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Laparoscopy-assisted distal gastrectomy with D2 lymph node dissection for gastric cancer treatment

Gastric cancer is the fourth common cancer and the second leading cause of death from cancer in the world. Despite recent advances in chemotherapy and targeted therapy, surgery is considered the most effective tool that can lead to curing gastric cancer. Laparoscopy-assisted gastrectomy with lymphadectomy has become an ideal option for the treatment of early gastric cancer. Subsequently, utilization of laparoscopy-assisted gastrectomy for advanced gastric cancer treatment is now increasing. The General Surgery department at FV Hospital has provided successful treatments to many cases of gastric cancers by adopting this technique.

Gastrectomy by open surgery had been the only option for surgical gastric cancer treatment for a long time. In recent decades, the use of minimally-invasive procedures for gastric cancer, including laparoscopic surgery or gastrointestinal endoscopy surgery, has increased rapidly. In Japan and Korean, gastrointestinal endoscopic surgery, such as endoscopic mucosal resection (EMR) or endoscopic submucosal dissection (ESD) has become a leading option for patients with early gastric cancer, and provides lower risks of lymph node metastasis.  Although long-term oncologic efficacy of laparoscopic gastrectomy is still under research, this procedure has been accepted and is used for early gastric cancer all over the world, and typically in East Asia, such as China, Japan, Korea its use is increasing.

A 50-year-old patient named N.D.K, from Vung Tau was admitted to a local hospital due to erosive gastritris which caused stomach bleeding. A biopsy was done and the results showed he was suffering from stomach cancer. With the hope for the possibility of successful treatment, Mr. K decided to visit FV Hospital as it was recommended to him by many people.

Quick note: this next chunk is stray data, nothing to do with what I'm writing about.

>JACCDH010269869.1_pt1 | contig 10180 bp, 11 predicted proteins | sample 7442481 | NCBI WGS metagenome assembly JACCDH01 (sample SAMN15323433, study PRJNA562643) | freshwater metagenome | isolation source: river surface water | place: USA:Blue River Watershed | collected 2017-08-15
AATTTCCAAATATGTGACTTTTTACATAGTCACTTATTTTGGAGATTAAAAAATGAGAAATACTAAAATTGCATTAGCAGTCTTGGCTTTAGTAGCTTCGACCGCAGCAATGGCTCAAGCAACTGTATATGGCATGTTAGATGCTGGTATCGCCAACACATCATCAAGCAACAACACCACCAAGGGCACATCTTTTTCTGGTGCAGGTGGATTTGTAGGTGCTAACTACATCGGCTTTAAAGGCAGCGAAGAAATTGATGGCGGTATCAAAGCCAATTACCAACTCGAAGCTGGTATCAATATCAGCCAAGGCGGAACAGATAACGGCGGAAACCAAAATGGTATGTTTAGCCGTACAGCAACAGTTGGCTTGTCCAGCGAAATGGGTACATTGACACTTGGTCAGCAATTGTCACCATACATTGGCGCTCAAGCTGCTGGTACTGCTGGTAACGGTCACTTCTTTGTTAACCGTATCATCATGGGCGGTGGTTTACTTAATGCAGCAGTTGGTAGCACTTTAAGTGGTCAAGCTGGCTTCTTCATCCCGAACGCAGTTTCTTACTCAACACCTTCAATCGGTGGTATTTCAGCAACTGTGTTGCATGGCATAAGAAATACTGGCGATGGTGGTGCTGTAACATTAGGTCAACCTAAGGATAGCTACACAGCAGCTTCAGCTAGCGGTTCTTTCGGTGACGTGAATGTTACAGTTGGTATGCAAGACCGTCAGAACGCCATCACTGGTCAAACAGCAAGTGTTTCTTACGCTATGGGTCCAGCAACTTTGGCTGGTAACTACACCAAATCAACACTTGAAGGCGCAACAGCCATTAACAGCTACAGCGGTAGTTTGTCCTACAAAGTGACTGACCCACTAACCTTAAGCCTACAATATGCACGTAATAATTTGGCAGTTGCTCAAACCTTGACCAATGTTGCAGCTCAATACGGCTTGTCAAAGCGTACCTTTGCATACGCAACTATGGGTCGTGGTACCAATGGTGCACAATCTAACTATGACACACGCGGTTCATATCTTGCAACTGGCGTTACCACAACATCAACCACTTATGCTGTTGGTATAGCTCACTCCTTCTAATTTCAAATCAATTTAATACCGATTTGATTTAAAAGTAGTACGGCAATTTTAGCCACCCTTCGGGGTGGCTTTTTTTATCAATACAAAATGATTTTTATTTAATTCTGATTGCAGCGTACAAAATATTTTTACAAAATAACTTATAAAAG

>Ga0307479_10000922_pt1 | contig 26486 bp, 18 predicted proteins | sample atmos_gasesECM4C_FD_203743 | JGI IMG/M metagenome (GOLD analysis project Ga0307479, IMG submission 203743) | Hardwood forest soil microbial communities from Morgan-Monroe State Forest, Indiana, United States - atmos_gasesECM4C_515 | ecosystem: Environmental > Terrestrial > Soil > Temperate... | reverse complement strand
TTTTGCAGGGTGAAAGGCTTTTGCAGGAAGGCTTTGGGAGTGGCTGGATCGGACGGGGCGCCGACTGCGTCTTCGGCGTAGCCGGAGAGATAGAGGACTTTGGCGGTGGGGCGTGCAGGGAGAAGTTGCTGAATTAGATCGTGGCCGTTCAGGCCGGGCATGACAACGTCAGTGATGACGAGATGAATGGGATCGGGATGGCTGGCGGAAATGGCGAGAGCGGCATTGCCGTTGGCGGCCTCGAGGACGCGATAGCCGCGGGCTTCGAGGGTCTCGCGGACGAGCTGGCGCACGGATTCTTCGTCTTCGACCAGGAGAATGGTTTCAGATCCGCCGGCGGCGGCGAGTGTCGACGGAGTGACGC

After reviewing all necessary tests of this patient, Dr Do Minh Hung, Head of General Surgery at FV Hospital decided that: “Mr K’s cancer can be treated by surgery. His tumour is located at the lower one third of his stomach without serosa invasion. The CT scan result and endoscopic screening also revealed that the tumour had not largely metastasized into the patient’s liver and peritonaeum”.

Dr Minh Hung also noted that the removal of the cancer by partial gastrectomy with extended lymphadenectomy was totally possible in Mr K’s case.

Laparoscopy-assisted gastrectomy with D2 lymphadenectomy can be done for advanced gastric cancer treatment being very safe and efficient.  Patients have less pain, faster recovery, and a shorter time in hospital. Long-term results are initially positive.

In the case of patient K, four small incisions were made; at his navel, left lower quadrant, upper right quadrant, and left quadrant to insert the laparoscope. Following D2 lymphadectomy in line with Japanese Gastric Cancer Association’s guidance, Dr Minh Hung continued with restoring gastrointestinal continuity in a Roux-en-Y fashion by using the endoscopic procedure. This Roux-en-Y reconstruction helps the patient’s gastrointestinal circulation to be more natural.

Compared to open surgery with lymphadectomy, laparoscopic lymphadectomy does last longer (surgery lasted over four hours in case of Mr. K) but results in little blood loss, no requirement of a blood transfusion, shorter recovery time thanks to limited movement and no large surgical incisions.

Laparoscopy-assisted gastrectomy with D2 lymphadenectomy is a safe and feasible procedure for advanced gastric cancer and is becoming more popular in Vietnam. This procedure preserves the benefits of an endoscopic technique but still ensures it is a safe oncologic procedure. This type of surgery can be done at a well-equipped hospital by a team of surgeons who are experienced in laparoscopy-assisted gastrectomy with standard lymphadenectomy.

Today, more and more patients are benefiting from this procedure which is accepted as standard treatment for early gastric cancer.